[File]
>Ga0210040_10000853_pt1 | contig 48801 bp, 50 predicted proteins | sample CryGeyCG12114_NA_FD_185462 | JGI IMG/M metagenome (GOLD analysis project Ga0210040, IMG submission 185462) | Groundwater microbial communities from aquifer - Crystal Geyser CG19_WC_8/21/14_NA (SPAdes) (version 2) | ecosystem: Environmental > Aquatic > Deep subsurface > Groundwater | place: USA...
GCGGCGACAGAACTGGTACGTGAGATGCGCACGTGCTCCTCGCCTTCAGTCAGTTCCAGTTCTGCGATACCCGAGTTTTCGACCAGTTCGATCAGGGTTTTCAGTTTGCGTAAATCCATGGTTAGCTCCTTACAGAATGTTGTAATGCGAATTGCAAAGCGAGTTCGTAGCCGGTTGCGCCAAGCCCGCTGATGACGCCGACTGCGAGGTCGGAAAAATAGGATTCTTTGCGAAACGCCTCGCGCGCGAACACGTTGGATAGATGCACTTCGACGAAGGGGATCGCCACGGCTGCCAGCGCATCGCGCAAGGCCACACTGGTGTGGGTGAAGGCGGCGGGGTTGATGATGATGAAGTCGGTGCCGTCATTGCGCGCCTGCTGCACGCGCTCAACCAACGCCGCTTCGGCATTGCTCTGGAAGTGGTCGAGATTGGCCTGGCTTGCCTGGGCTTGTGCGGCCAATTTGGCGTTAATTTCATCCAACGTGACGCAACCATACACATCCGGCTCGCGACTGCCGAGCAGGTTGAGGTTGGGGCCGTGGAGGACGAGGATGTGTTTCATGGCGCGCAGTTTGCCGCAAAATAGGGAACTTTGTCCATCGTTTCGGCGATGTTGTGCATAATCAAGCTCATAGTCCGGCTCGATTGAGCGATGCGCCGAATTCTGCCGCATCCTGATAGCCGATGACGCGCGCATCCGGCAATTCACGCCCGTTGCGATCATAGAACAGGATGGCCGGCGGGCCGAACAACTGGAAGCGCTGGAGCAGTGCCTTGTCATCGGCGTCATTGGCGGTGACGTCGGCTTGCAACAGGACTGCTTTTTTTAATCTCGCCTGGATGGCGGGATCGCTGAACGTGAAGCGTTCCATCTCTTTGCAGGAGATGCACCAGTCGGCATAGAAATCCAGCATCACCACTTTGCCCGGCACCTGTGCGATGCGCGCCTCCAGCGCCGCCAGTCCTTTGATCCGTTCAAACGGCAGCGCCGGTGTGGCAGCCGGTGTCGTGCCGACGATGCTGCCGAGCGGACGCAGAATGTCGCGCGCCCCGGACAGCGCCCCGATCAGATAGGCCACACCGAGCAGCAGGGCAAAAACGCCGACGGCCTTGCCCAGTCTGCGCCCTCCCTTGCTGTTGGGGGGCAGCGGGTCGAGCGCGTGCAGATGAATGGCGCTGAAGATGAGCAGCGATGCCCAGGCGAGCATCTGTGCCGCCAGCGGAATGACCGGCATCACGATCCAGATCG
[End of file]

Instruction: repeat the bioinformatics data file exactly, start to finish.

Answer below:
>Ga0210040_10000853_pt1 | contig 48801 bp, 50 predicted proteins | sample CryGeyCG12114_NA_FD_185462 | JGI IMG/M metagenome (GOLD analysis project Ga0210040, IMG submission 185462) | Groundwater microbial communities from aquifer - Crystal Geyser CG19_WC_8/21/14_NA (SPAdes) (version 2) | ecosystem: Environmental > Aquatic > Deep subsurface > Groundwater | place: USA...
GCGGCGACAGAACTGGTACGTGAGATGCGCACGTGCTCCTCGCCTTCAGTCAGTTCCAGTTCTGCGATACCCGAGTTTTCGACCAGTTCGATCAGGGTTTTCAGTTTGCGTAAATCCATGGTTAGCTCCTTACAGAATGTTGTAATGCGAATTGCAAAGCGAGTTCGTAGCCGGTTGCGCCAAGCCCGCTGATGACGCCGACTGCGAGGTCGGAAAAATAGGATTCTTTGCGAAACGCCTCGCGCGCGAACACGTTGGATAGATGCACTTCGACGAAGGGGATCGCCACGGCTGCCAGCGCATCGCGCAAGGCCACACTGGTGTGGGTGAAGGCGGCGGGGTTGATGATGATGAAGTCGGTGCCGTCATTGCGCGCCTGCTGCACGCGCTCAACCAACGCCGCTTCGGCATTGCTCTGGAAGTGGTCGAGATTGGCCTGGCTTGCCTGGGCTTGTGCGGCCAATTTGGCGTTAATTTCATCCAACGTGACGCAACCATACACATCCGGCTCGCGACTGCCGAGCAGGTTGAGGTTGGGGCCGTGGAGGACGAGGATGTGTTTCATGGCGCGCAGTTTGCCGCAAAATAGGGAACTTTGTCCATCGTTTCGGCGATGTTGTGCATAATCAAGCTCATAGTCCGGCTCGATTGAGCGATGCGCCGAATTCTGCCGCATCCTGATAGCCGATGACGCGCGCATCCGGCAATTCACGCCCGTTGCGATCATAGAACAGGATGGCCGGCGGGCCGAACAACTGGAAGCGCTGGAGCAGTGCCTTGTCATCGGCGTCATTGGCGGTGACGTCGGCTTGCAACAGGACTGCTTTTTTTAATCTCGCCTGGATGGCGGGATCGCTGAACGTGAAGCGTTCCATCTCTTTGCAGGAGATGCACCAGTCGGCATAGAAATCCAGCATCACCACTTTGCCCGGCACCTGTGCGATGCGCGCCTCCAGCGCCGCCAGTCCTTTGATCCGTTCAAACGGCAGCGCCGGTGTGGCAGCCGGTGTCGTGCCGACGATGCTGCCGAGCGGACGCAGAATGTCGCGCGCCCCGGACAGCGCCCCGATCAGATAGGCCACACCGAGCAGCAGGGCAAAAACGCCGACGGCCTTGCCCAGTCTGCGCCCTCCCTTGCTGTTGGGGGGCAGCGGGTCGAGCGCGTGCAGATGAATGGCGCTGAAGATGAGCAGCGATGCCCAGGCGAGCATCTGTGCCGCCAGCGGAATGACCGGCATCACGATCCAGATCG